In Turkey and the United States, BMK is also found in cleaning agents and stain removers. In addition, BMK is used as a precursor for the illicit manufacture of amphetamine and methamphetamine. It is estimated that nearly100% of amphetamine and approximately 10% of methamphetamine are manufactured from illicit sources of BMK.2In order to mislead law enforcement authorities, criminal soften organize illicit deliveries via countries that are not usually related to illicit drug production. Quantities of BMK smuggled in a single shipment range from a few kilograms to several tons. As regards the modus operandi, there have been instances in which criminal organizations used names of existing companies that were completely unaware that they were named as end-recipients in the customs documents or letters of conveyance. In the majority of cases, however, criminals employed the names of companies regularly importing goods from the countries producing BMK, and the goods declared in the customs documents were consistent with the companies’ business profiles.3Actually, the methods used to detect BMK are mainly based ongas-chromatography methodologies, NMR and additional time-consuming analyses. Recently, a new method based on profilingof the impurities of BMK has been developed. This method allowed to ascertain from which country BMK was synthesized. It appears evident that there is an urgent necessity to develop anew easy methodology for the fast detection of BMK. In this work we present a new polarization fluorescence assay for BMK detection. Synthesized fluorescence BMK derivative and specific antibodies generated against the analyte. The limit of detection (LOD) ofthe assay is 50 nM. Importantly, the whole apparatus used forour experiments could be replaced by a small and cheap optical device, which is capable of revealing polarization fluorescencechanges upon interaction between the BMK derivative and anti-BMK antibodies.

Materials and methods All reagents were of the highest commercially available qualityand used as received. 1-[3-(Dimethylamino)-propyl]-3-ethyl-carbodiimide (EDC), bovine serum albumin (BSA; fraction V),carboxymethoxylamine hemihydrochloride, benzyl methylketone (BMK), EAH Sepharose 4B resin and buffers. Goat polyclonal to rabbit IgG–HRP conjugate(secondary antibody) was from Abcam. The NMR spectra of the BMK derivative were recorded on a Varian Gemini 200(200 MHz). Synthesis of (1-methyl-2-phenyl-ethylideneaminooxy)acetic acid Benzyl methyl ketone (99% Sigma Aldrich, 612 mL, 4.56 mmol)was refluxed with ten equivalents of o-carboxymethoxylaminehemihydrochloride (99% Sigma Aldrich, 5.00 g, 45.7 mmol) in6 mL of pyridine–H2O–methanol (1 : 1 : 4) for 2 h. The reaction was followed by thin layer chromatography (n-hexane–ethylacetate 8 : 2 + HCOH drops). Pyridine and other solvents were removed by toluene co-distillation by a rotavapor. The product of the reaction was re-suspended in 5 mL of H2O at pH 9.00basified with NaOH and washed with 3 10 mL of dichloro-methane. Then the aqueous phase was acidified with HCl to pH3.0 and the product extracted in 3 15 mL of dichloromethane.The solvent was dried over NaSO4and vacuum distilled to leave an oily product. In order to remove reaction by-products and the excess of carboxymethoxylamine, flash chromatography was performed on a silica column (silica gel 60 M 0.04–0.0063 mm)with eluent CH2Cl2–CH3OH 9 : 1 + HCOOH drops (isolated yield 45%).1H NMR (400 MHz, CDCl3): d 1.82 ppm (s, 3H), d3.48 ppm (s, 1H), d 3.76–3.78 ppm (m, 1H), d 4.67 ppm (s, 2H), d7.40–7.70 ppm (m, 5H).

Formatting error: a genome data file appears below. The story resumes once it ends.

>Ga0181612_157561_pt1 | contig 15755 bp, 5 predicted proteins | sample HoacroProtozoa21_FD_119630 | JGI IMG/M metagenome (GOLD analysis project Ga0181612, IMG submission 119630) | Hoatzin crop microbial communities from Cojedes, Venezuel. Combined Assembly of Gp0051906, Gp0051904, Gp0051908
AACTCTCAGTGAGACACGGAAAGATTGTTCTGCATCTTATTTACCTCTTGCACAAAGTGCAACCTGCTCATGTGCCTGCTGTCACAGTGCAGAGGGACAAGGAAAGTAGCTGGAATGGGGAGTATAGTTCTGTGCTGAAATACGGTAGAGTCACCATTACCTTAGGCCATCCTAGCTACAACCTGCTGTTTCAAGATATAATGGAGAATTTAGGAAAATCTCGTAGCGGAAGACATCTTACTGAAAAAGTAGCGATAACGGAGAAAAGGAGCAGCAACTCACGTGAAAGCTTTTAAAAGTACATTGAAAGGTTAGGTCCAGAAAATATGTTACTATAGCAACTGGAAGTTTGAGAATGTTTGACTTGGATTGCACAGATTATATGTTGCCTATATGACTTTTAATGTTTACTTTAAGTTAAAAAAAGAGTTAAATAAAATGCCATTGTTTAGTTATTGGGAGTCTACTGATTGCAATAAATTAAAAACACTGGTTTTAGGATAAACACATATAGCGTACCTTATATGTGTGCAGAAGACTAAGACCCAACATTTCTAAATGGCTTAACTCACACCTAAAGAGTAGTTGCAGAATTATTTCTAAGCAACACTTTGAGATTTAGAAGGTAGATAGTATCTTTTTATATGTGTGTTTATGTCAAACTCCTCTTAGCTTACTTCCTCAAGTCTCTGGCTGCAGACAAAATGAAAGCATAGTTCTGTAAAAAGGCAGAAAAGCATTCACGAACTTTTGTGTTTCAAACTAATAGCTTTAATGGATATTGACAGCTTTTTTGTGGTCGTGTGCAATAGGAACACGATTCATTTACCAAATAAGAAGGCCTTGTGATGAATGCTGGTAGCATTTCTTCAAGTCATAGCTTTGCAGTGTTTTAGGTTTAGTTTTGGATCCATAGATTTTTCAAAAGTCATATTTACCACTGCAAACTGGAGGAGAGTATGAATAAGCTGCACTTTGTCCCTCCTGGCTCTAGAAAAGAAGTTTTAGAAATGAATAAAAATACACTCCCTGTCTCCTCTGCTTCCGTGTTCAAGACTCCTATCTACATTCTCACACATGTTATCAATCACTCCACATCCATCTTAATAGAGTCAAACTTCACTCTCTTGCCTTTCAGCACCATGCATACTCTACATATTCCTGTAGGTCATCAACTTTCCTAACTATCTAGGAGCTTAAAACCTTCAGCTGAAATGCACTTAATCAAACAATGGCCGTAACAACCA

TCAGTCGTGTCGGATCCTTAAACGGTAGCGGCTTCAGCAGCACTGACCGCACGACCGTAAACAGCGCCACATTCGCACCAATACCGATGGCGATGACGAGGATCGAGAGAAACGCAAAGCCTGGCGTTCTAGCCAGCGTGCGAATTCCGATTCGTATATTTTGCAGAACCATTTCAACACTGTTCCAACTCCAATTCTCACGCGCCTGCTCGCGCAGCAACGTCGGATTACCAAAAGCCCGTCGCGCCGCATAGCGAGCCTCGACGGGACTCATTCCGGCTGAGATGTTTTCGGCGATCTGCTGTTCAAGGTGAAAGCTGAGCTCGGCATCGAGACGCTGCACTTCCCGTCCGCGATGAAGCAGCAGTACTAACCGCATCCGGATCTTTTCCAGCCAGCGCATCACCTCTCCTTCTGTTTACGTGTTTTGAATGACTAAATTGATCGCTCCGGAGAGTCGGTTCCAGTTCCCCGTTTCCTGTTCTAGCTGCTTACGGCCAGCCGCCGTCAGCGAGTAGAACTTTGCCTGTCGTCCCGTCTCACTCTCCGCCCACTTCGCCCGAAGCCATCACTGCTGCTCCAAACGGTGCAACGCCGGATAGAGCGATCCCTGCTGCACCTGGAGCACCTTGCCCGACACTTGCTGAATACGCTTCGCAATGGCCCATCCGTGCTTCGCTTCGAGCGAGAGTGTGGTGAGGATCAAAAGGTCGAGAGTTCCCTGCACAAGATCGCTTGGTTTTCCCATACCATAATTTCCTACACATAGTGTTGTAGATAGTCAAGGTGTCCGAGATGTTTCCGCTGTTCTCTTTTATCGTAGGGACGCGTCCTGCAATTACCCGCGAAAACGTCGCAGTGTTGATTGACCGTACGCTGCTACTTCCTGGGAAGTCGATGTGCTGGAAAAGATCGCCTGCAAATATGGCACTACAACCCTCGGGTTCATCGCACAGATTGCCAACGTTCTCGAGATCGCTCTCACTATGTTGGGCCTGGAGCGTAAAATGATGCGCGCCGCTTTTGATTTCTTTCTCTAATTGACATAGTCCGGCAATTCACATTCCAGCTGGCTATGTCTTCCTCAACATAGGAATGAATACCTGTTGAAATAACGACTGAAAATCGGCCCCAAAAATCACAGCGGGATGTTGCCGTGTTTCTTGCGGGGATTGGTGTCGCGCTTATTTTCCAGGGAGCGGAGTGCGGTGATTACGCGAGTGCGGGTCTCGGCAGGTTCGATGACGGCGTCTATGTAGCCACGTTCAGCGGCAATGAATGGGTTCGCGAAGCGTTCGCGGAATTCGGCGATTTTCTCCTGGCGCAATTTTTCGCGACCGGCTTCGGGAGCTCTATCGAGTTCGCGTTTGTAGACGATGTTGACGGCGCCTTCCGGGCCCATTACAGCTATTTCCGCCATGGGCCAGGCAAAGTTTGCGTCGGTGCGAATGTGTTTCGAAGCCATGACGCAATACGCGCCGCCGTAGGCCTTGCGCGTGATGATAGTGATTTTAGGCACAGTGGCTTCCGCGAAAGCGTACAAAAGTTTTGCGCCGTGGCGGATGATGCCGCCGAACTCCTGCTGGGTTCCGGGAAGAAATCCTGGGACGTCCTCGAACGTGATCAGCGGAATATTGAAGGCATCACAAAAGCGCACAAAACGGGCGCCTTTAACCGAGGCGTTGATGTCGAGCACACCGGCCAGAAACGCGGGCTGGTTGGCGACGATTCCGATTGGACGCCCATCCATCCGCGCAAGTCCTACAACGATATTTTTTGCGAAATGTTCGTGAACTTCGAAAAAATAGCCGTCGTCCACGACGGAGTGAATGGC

Synthesis of BSA conjugate (BMK–BSA)To avoid interference by the carrier protein in the polyclonal antibody detection process, BMK-oxime was conjugated to the serum albumin (BSA). The following procedure was used: 0.484mmol BMK-oxime was dissolved in ethanol and mixed with anaqueous solution of 4.84 mmol EDC. The solution was diluted upto 840 mL with 10 mM phosphate buffer at pH 6 and incubatedfor 20 min at room temperature. Finally the solution was incu-bated with 4.84 nM BSA dissolved in 160 mL of 10 mM phos-phate buffer at pH 6. The reaction mixture was incubated at room temperature under continuous stirring and then dialyzedagainst 0.5 L of 10 mM phosphate buffer at pH 7.4 for 4 days with daily buffer changes. Antibody production and IgG purification A rabbit was immunized following a standard protocol by intra-dermal injection. After the immunization period, the rabbit was sacrificed and its blood collected and centrifuged to separate blood cells from serum. A 2.0 mL sample of serum of the rabbit was diluted 1 : 1 in 50 mM Tris–HCl at pH 7.0 (binding buffer)and applied to 0.5 mL of resin protein A SepharoseTM 4 Fast Flow (GE Healthcare). The IgG fraction was purified according to the manufacturer’s instructions. The IgG fraction was eluted with glycine (0.1 M) at pH 2.8 and immediately buffered with1.0 M Tris–HCl at pH 8.8. Elution of IgG proteins was monitored by absorbance at l¼278 nm and SDS PAGE was carried out to evaluate the purity of the samples (data not shown). The obtained samples were collected and dialyzed against 10 mMPBS at pH 7.4. Affinity column preparation of BMK–EAH Sepharose 4B The affinity column was obtained by conjugating the derivative BMK-oxime to EAH Sepharose 4B as follows. A 1.2 mL sample of the resin was washed with H2O at pH 4.5 (160 mL), with 0.5 MNaCl (100 mL), and again with H2O at pH 4.5 (100 mL). The Sepharose resin was finally packed into a polystyrene column(10 mL, BIORAD) suspended in 2.0 mL of H2O at pH 4.5 andthe resulting suspensions were gently shaken. 15.3 mmol BMK-oxime was diluted in 2 mL of ethanol and 400 mmol EDC (H2OpH 4.5) to a final concentration of 0.1 M. The reaction solution was mixed and incubated for 10 min at RT. The solution of BMK oxime–EDC was added to the slurry resin and incubated with gentle shaking for 2 h at room temperature. The pH of thesolution was monitored and 40 mmol EDC was added to the solution and the slurry resin solution (50% ethanol) was incubated with gentle shaking overnight at 4 C. The slurry resin solution was extensively washed with H2O at pH 4.5, 0.5 M NaClin 50% ethanol (15 mL). The slurry resin in 50% ethanol was previously treated with 15 mL of 0.1 M AcOH at pH 4.0, 0.5 MNaCl in 50% ethanol (blocking buffer) and later with 0.1 M Tris–HCl at pH 7.0, 0.5 M NaCl in 50% ethanol (wash buffer). After this step the resin was washed with the blocking buffer and incubated for 30 min at room temperature. Then the slurry resin solution was treated with 15 mL of the wash buffer, 15 mL of the blocking buffer and again with the wash buffer and finallywashed with 10 mL of 50 mM Tris–HCl at pH 7.0.Antibody purification by affinity chromatography In the affinity chromatography purification on EAH–BMK resin, 8.0 mg of IgG (2.0 mg mL1) was diluted 1 : 1 in 50 mMTris–HCl at pH 7.0 (binding buffer) and incubated with the affinity column. The column, before elution, was washed with 20column volumes of 50 mM Tris–HCl at pH 7.0 to eliminate unspecific antibodies. For the elution step was used 0.1 Mglycine–HCl at pH 3.0 (5 mL) and sample fractions of 1 mL were collected and monitored by absorbance measurements at l¼278 nm. The fractions containing the antibodies were collected and dialyzed against 10 mM buffer phosphate at pH 7.4.